A body has been pulled from a flooded home after a river reached record levels and burst its banks.
The elderly woman was found dead in the beleaguered Welsh city of St Asaph where hundreds of people have been urged to flee their water-logged homes.
Her body was discovered at midday after the River Elwy surged through flood defences as the wet weather continued to wreak havoc across the country.
Next of kin have been informed, North Wales Police said.
A spokesman said: "North Wales Police can confirm that the body of an elderly woman has been recovered from a flooded property in Tair Felin, St Asaph, Denbighshire.
"Local officers from the emergency services who were conducting house to house checks discovered the body of the woman at noon today."
Officers said there were no suspicious circumstances and have launched an investigation into her death, which is being treated as unexplained.
Another three people have died since the latest bout of wet weather struck.
Figures show that around 960 properties have flooded since last Wednesday and around 900 people have left their homes.
A further 500 people living in St Asaph were encouraged to pack their bags today and move in with friends or family until the risk subsided.
The Elwy, which was still rising this afternoon, has reached a record high of 14ft 3in (4.35m) at St Asaph, making it more than 3ft (1m) deeper than its previous record of 11ft 4in (3.47m) in November 2009.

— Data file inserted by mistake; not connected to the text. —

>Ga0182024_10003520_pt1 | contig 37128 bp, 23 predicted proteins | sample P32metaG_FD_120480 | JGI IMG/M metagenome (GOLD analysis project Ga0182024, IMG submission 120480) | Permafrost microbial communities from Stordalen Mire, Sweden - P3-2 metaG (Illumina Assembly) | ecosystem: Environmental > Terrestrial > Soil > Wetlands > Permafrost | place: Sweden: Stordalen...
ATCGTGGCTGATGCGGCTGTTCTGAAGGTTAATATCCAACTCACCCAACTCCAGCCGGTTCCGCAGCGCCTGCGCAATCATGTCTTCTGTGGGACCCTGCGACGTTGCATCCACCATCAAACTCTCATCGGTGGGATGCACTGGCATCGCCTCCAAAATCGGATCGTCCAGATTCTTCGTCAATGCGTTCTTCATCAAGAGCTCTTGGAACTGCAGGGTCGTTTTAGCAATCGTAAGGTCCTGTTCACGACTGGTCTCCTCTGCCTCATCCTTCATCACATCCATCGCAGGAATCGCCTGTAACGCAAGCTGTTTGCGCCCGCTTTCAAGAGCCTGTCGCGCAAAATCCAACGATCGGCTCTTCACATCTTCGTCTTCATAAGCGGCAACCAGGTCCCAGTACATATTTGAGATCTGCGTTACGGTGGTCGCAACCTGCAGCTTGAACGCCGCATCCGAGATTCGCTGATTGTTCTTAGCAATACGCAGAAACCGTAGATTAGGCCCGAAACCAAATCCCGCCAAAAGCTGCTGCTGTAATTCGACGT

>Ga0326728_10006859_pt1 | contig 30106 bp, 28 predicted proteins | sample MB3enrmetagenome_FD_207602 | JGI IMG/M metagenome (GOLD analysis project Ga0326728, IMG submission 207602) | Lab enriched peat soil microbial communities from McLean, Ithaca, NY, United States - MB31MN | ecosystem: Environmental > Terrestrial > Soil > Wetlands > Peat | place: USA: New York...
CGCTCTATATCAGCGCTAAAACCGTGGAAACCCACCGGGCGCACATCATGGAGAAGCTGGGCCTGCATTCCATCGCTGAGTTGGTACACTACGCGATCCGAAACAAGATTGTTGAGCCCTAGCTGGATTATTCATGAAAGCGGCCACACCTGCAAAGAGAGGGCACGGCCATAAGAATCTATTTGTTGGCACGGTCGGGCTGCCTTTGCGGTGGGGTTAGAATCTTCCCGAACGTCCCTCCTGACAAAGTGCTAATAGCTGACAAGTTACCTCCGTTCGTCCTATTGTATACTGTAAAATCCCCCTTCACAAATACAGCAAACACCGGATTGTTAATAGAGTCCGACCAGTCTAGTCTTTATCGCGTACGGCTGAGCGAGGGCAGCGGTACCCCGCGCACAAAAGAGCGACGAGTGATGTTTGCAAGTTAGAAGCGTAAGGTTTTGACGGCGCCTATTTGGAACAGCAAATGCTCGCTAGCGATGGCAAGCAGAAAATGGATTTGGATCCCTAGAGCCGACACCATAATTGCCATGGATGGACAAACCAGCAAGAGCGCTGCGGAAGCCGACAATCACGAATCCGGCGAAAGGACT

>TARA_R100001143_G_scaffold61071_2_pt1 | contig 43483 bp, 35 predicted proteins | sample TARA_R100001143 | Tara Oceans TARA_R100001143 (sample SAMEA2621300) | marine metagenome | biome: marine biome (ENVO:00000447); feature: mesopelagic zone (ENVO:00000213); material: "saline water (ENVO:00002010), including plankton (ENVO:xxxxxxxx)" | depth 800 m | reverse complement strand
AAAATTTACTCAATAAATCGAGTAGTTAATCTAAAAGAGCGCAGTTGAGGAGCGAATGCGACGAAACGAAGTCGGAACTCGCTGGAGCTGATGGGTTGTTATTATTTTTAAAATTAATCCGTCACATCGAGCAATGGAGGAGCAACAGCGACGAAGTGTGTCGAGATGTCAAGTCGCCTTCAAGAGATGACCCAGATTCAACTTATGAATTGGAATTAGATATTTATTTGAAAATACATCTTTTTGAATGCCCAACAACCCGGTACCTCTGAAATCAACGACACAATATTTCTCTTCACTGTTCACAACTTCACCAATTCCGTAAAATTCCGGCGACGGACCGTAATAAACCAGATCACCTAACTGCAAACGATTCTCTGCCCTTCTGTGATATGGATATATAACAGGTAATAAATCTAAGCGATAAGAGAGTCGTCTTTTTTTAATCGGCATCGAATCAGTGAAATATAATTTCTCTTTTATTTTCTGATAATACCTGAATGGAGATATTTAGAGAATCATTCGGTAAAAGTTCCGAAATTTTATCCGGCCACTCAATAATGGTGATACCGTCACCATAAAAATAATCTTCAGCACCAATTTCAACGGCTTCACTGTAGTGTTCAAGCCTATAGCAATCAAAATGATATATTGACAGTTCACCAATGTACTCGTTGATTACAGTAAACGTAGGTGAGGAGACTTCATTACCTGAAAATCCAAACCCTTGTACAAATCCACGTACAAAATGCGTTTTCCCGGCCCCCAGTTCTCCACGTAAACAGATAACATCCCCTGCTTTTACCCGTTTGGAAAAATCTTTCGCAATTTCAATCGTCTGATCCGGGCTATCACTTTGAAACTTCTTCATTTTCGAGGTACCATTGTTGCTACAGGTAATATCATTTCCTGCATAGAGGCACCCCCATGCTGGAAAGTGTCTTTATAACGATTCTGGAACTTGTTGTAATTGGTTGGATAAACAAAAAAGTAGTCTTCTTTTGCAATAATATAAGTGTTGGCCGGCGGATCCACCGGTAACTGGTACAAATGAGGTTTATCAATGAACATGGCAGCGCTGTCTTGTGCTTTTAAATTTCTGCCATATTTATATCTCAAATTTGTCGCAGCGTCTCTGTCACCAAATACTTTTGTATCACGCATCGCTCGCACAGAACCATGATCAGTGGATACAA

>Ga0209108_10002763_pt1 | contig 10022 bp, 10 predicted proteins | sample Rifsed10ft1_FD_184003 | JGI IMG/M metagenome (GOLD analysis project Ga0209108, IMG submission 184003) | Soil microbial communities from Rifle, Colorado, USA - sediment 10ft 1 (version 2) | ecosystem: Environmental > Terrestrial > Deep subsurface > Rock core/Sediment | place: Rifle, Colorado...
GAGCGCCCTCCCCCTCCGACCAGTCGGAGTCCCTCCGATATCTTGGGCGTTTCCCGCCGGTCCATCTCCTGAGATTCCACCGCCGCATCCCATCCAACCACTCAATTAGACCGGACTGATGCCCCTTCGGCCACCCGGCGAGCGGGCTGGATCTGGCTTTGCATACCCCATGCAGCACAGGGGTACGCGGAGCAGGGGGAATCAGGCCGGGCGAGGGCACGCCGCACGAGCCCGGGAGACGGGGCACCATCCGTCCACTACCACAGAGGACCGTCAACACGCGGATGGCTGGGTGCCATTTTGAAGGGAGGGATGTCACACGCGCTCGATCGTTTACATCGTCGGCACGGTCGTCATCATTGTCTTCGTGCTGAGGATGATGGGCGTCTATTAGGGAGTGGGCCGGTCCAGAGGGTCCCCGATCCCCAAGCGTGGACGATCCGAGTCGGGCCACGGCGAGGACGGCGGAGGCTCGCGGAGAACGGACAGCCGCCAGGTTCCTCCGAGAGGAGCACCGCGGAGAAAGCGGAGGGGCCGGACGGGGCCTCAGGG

Typically, the river level at this spot varies between 3ft (0.90m) and 6ft 7in (2.02m).
The Environment Agency has issued two severe flood warnings in Wales - one for St Asaph - indicating a potential danger to life.
A 92-year-old local man was rescued by British Red Cross volunteers earlier today after he became trapped in his house as flood waters rose in the city on Monday night.
Although forecasters have offered some hope of respite - with rain predicted to ease off - the Environment Agency (EA) warned of a continued flooding threat across north east England, North Wales and Northamptonshire.
River levels are set to peak in the next 48 hours, putting further properties at risk, with the Thames, Trent and the Severn deemed to be of particular concern.
David Cameron met householders in the village of Buckfastleigh, Devon, which was struck by flash flooding at the weekend.
Cameron also visited recently-built flood defences on the River Dart, which have helped protect the local area from worse flooding.
The Prime Minister defended his Government's record on providing flood defences despite a cut in the budget.
"We are spending over £2 billion on flood defences over the current four-year period, which is 6% less than was spent over the last four years," he said.
"But as well as that, we are actually encouraging private and other money into flood defences and making sure they are more efficient as we build them.
"I am quite convinced we are going to provide flood defences for another extra 145,000 homes over the period ahead and that's very important."
John Curtin, of the Environment Agency, said the deluge would continue in the coming days: "Further flooding is expected in the next few days and communities across the country, particularly in north-east England, North Wales, Northamptonshire, are urged to remain especially vigilant."
The Environment Agency has 227 flood alerts and 183 flood warnings in place in England and Wales.